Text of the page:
RE: virus: Altruism, Empathy, the Superorganism, and the Priso

Wright, James 7929 (
Mon, 21 Apr 97 08:16:00 EDT

Dan Henry wrote:
<Snip catalogue of behavior>
>Sorry, this isn't altruism.
>I cooperate all the time. I help my neighbors, I slow down at yellow
>lights, and I hold doors open for all people. I do all this with
>selfish motives.<
Not sure where this came from. As Martz noted, any given act may be
describable in terms of self-interest, and for a given act that
description may be accurate; where I disagree with Martz is that all acts
are selfish (or survival-based).
You personally may display altruistic behavior or not, as you choose; do
you dispute that any altruistic acts exist?
>Anyone calls me altruistic is itchin' for a fight ; ).<
Being largely Buddhist by nature, I'll have to take a rain check on
>If there's an expectation of reward, or a sense of duty, then it isn't
>altruism . I agree with Reed; what we call altruistic behavior can just
>easily be ascribed to other motives.<
I posted to this earlier, that there is a specific class of acts
mentioned in Buddhism that are done without regard of who will benefit,
if possible by forgetting that you have even done them yourself. It is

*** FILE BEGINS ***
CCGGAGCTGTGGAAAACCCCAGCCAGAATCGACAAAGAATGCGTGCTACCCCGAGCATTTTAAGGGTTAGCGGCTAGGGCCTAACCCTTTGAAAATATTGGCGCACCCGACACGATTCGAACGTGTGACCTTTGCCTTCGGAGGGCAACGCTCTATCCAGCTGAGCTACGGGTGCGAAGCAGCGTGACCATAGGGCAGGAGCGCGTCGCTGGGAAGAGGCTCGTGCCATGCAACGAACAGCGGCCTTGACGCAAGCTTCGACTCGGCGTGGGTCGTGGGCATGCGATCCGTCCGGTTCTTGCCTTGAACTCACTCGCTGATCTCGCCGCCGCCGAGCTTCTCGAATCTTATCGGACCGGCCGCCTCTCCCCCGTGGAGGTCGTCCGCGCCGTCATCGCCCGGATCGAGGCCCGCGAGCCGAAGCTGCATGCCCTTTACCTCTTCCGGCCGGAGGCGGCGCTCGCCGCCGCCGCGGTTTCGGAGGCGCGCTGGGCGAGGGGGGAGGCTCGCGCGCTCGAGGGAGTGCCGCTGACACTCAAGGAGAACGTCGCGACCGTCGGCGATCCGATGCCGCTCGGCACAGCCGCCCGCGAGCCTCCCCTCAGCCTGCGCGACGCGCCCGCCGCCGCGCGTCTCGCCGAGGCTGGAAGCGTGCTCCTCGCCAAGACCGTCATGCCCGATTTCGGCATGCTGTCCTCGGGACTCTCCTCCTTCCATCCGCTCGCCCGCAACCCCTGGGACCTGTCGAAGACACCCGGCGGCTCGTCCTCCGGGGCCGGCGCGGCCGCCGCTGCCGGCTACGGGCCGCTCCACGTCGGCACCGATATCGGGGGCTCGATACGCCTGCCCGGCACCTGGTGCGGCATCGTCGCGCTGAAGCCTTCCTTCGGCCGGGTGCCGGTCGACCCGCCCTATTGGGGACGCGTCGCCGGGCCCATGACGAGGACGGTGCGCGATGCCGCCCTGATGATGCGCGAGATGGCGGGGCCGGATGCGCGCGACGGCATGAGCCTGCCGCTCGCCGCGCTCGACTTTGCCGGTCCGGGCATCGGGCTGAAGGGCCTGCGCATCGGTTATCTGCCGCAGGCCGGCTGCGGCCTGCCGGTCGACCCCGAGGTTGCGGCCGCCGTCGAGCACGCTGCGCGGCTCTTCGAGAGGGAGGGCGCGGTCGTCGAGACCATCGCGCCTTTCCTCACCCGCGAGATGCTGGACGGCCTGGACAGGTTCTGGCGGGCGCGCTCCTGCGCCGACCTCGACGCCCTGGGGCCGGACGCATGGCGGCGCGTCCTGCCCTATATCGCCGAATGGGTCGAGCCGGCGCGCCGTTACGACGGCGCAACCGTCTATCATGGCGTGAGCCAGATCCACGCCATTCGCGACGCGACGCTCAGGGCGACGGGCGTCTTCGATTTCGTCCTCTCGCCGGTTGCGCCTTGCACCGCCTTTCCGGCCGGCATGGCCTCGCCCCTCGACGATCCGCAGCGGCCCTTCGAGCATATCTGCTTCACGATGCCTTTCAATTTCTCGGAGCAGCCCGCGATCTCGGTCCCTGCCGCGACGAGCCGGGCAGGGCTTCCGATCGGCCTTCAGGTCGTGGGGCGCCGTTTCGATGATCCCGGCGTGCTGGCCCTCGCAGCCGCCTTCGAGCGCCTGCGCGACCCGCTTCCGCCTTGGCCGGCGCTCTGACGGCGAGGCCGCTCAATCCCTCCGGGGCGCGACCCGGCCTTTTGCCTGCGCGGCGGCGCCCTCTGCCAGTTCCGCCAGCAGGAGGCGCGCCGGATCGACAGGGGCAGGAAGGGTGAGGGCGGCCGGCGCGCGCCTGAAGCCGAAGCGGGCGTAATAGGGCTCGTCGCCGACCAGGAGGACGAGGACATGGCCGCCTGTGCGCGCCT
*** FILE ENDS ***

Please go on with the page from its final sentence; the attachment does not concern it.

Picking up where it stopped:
considered beneficial.
>Families are very far from communistic, also. I have a 23-month old.
>a hell of a lot of work, and I'll do anything for him. But I don't
>his weaknesses or vulnerabilities. I have enormous respect for him
>all that he accomplishes every day. He's paying his way ten times
Really? How much does he earn as a child model for
Admiration / disdain for weaknesses and vulnerabilities does not enter
the discussion, IMO; communism being as much a philosophical system as a
political one, he is contributing little (besides possibly pleasing
behavior from time to time) while consuming quite a lot of family
resources (time, money, patience, etc). Do you keep books on his
account, and demand payment for overdrafts from time to time?
I do not see how your family is all that different; can you elaborate?
>Sorry if some of this ground has already been covered (I just recently
>resubscribed after a 6-month absence).<
Welcome back!
Perhaps to clarify: any given act can be interpreted according to your
own filters. I will throw a rope.
a) In the form of a lasso at a fleeing thief;
b) In the form of a lasso to a drowning individual;
c) Across a chasm that I do not intend to cross, tying it off at both
ends to make a rope bridge I will not use, for possible use by someone
The first is not altruistic at all; the second doubtfully so; the third I
would contend is. That you may not be able to discern why I might build a
bridge I wouldn't use is not pertinent; I might also be doing it just to
have something to do, I suppose. If intent of the act is part of
altruism, then must the lowest possible intent always be ascribed to a
given act? Or is this one of the background meta-memes at work, "All men
are sinful and therefore suspect in motive on all occasions?"